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How To File A VA Claim For Hearing Loss?

If you are a Veteran suffering from hearing loss, you may be eligible for VA reimbursement. The process of filing a claim may be intimidating, but our guide will walk you through every step required to receive the benefits you deserve.

If you are looking to file for a VA claim due to hearing loss, please fill out VA Form 21-526EZ. When you have a VA.gov account and are signed in, VA can prefill some of your applications based on the information they have in your account. You can save your application and finish it at a later date.

We will provide all the information you need to know about filing a VA claim for hearing loss. Keep reading to learn more!

How Much Hearing Loss Do You Need for VA Disability?

The VA Schedule of Ratings Disabilities depicts that hearing loss—mild or moderate—can be from 0% to 10%. If the hearing loss is significant, it might range between 30% and 50%. Tinnitus is given a rating of 10%, regardless of whether it affects one ear or both. If you are filing for hearing loss, you must use VA Form 21-526EZ.

If your military service causes your hearing loss, you may be eligible for disability pay and other benefits. The first step is to make a claim with Veterans Affairs. You can do this online through VA.gov or visit your nearest VA regional office. When you have a VA.gov account and are signed in, the VA can prefill some of your applications based on the information they have in your account.

You can save your application and finish it at a later date. After clicking the button below to start your disability application, you will have filed. This will set a tentative date for when you could start receiving benefits. From the date you submit your intent to file, you have 365 days to complete your application.

What is the Average VA Compensation for Hearing Loss?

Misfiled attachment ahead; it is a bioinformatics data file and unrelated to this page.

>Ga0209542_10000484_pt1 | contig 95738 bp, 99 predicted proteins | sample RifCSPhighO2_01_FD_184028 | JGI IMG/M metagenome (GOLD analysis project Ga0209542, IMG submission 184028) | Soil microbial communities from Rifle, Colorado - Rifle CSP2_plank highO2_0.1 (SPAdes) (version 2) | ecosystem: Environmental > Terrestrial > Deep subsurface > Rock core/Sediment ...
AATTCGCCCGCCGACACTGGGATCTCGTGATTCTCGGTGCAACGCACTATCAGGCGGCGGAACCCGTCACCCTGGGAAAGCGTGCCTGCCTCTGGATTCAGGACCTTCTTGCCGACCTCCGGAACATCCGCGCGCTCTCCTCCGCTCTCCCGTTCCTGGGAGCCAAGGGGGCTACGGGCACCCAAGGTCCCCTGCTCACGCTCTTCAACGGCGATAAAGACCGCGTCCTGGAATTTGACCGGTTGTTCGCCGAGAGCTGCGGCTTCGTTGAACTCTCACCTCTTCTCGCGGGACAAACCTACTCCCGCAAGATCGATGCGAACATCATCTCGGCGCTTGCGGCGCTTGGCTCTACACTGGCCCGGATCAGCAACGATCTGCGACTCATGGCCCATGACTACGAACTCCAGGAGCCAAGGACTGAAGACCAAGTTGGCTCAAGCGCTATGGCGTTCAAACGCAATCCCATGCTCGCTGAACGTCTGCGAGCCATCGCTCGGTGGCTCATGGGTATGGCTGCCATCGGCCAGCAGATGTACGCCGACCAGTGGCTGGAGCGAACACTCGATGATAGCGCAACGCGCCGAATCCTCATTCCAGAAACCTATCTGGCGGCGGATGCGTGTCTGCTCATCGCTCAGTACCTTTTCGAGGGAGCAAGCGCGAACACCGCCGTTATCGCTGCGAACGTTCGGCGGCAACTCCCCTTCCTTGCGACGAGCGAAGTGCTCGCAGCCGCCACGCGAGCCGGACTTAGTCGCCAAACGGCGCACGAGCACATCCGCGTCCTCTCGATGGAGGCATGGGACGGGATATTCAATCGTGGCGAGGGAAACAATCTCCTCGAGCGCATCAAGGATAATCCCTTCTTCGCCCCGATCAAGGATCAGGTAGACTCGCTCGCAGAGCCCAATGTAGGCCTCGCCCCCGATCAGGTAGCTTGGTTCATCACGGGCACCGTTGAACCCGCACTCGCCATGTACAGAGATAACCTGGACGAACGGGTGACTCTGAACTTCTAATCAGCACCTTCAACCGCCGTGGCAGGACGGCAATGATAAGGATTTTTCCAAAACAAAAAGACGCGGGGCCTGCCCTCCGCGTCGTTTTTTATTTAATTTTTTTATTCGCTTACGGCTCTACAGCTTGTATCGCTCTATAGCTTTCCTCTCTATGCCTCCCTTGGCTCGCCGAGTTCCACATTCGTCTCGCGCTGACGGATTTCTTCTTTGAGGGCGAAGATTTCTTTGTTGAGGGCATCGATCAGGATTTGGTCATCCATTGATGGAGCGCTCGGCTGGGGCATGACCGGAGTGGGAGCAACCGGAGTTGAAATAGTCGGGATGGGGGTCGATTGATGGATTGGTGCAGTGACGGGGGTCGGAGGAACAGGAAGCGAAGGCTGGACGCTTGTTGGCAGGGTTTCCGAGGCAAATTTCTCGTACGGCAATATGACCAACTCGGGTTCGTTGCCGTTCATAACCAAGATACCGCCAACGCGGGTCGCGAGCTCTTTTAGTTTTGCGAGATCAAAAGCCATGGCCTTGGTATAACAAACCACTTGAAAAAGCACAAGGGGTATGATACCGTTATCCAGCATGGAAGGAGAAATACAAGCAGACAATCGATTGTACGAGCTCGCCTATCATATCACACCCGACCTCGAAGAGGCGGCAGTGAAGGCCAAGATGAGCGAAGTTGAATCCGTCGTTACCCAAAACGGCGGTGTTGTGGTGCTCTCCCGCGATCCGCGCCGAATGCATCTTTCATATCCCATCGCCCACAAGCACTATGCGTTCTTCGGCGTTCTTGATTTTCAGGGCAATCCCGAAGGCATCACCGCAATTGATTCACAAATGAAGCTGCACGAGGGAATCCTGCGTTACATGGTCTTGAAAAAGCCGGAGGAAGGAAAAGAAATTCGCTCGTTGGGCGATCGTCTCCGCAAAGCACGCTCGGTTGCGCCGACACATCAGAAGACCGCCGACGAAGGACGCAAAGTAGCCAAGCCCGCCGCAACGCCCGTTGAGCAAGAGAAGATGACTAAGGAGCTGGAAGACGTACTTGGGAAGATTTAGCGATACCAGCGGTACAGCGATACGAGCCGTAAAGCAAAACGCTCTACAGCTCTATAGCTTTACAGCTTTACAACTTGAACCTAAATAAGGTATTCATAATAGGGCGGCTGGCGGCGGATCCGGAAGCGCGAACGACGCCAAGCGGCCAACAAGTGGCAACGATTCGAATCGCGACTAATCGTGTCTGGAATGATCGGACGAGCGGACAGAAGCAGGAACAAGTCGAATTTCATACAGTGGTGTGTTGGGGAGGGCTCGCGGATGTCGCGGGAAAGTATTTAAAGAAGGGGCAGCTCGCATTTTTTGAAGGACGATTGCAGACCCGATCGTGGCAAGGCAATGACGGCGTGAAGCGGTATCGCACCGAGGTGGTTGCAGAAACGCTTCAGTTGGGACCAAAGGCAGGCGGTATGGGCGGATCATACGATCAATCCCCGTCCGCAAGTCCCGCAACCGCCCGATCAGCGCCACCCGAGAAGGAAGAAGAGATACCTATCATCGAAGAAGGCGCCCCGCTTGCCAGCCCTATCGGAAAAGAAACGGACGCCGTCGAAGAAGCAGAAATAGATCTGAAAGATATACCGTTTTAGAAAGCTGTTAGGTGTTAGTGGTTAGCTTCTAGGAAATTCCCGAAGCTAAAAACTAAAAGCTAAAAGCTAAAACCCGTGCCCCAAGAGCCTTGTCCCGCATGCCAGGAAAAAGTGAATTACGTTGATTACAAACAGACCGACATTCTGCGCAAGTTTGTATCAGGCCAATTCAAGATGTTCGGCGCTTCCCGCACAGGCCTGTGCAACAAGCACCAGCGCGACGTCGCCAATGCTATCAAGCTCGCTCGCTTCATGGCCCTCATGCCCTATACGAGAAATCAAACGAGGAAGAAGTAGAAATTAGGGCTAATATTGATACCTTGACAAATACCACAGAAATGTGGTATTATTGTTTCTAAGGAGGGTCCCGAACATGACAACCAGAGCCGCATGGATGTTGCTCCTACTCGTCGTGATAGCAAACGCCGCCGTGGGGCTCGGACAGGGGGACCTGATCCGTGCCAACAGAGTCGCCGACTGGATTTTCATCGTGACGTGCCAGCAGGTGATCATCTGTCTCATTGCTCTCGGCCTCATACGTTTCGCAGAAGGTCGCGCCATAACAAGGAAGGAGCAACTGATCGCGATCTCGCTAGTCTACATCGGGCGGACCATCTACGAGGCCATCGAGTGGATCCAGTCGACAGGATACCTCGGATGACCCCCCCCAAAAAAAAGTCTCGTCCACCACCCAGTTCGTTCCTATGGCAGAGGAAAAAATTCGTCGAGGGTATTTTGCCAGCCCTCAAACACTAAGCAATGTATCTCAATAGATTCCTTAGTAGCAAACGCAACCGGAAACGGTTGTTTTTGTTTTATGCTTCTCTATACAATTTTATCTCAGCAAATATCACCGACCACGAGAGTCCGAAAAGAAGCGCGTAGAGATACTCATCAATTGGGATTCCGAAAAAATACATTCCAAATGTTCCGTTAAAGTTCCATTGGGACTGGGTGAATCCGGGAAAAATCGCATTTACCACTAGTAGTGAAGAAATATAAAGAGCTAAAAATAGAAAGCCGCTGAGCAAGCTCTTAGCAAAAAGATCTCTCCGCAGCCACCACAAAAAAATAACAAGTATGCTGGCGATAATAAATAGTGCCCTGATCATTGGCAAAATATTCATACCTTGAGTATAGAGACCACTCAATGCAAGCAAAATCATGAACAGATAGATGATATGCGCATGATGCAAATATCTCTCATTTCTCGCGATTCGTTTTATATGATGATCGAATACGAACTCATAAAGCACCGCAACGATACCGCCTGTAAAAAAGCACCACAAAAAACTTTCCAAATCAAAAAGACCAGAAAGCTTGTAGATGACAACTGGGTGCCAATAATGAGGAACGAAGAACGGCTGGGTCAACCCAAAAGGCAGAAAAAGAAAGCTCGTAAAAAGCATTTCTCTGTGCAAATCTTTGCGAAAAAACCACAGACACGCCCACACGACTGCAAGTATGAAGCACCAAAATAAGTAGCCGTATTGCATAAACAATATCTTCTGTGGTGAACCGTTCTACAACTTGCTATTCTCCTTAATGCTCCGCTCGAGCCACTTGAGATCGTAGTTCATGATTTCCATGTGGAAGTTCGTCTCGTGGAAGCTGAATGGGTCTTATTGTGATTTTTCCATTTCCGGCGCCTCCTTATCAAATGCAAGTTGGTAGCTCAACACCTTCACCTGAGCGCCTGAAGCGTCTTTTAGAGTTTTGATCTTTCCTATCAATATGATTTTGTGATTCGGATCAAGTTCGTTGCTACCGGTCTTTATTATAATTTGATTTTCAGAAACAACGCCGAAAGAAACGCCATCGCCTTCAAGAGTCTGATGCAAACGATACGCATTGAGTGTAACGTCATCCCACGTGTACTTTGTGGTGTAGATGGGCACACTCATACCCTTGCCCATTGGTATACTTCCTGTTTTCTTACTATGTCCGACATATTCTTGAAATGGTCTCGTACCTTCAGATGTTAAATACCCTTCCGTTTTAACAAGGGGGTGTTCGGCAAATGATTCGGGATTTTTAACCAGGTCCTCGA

How Do I Prove Hearing Loss for VA Disability?

If you want to get VA disability benefits for your hearing loss, you’ll need to show the VA that it was caused by your time in service. You must be able to establish three things to gain service connection for hearing loss: a current diagnosis of hearing loss, an event during your service that could’ve caused or contributed to the hearing loss, and medical documentation linking the in-service event to your current condition. 

There are two options for obtaining a service connection for hearing loss. The first is direct service connection, which requires that you show a link between your hearing loss and your time in service. The second is presumptive service connection, which applies to certain conditions that are presumed to be caused by service. For example, for hearing loss, the VA presumes that if you served in the Gulf War or Vietnam between January 9, 1962, and May 7, 1975, and have been diagnosed with hearing loss, then your condition is related to your time in service.

The first step to getting government disability benefits for hearing loss is demonstrating your qualifying condition. Unfortunately, the Veterans Administration is very selective about the types of hearing loss diagnoses it will accept.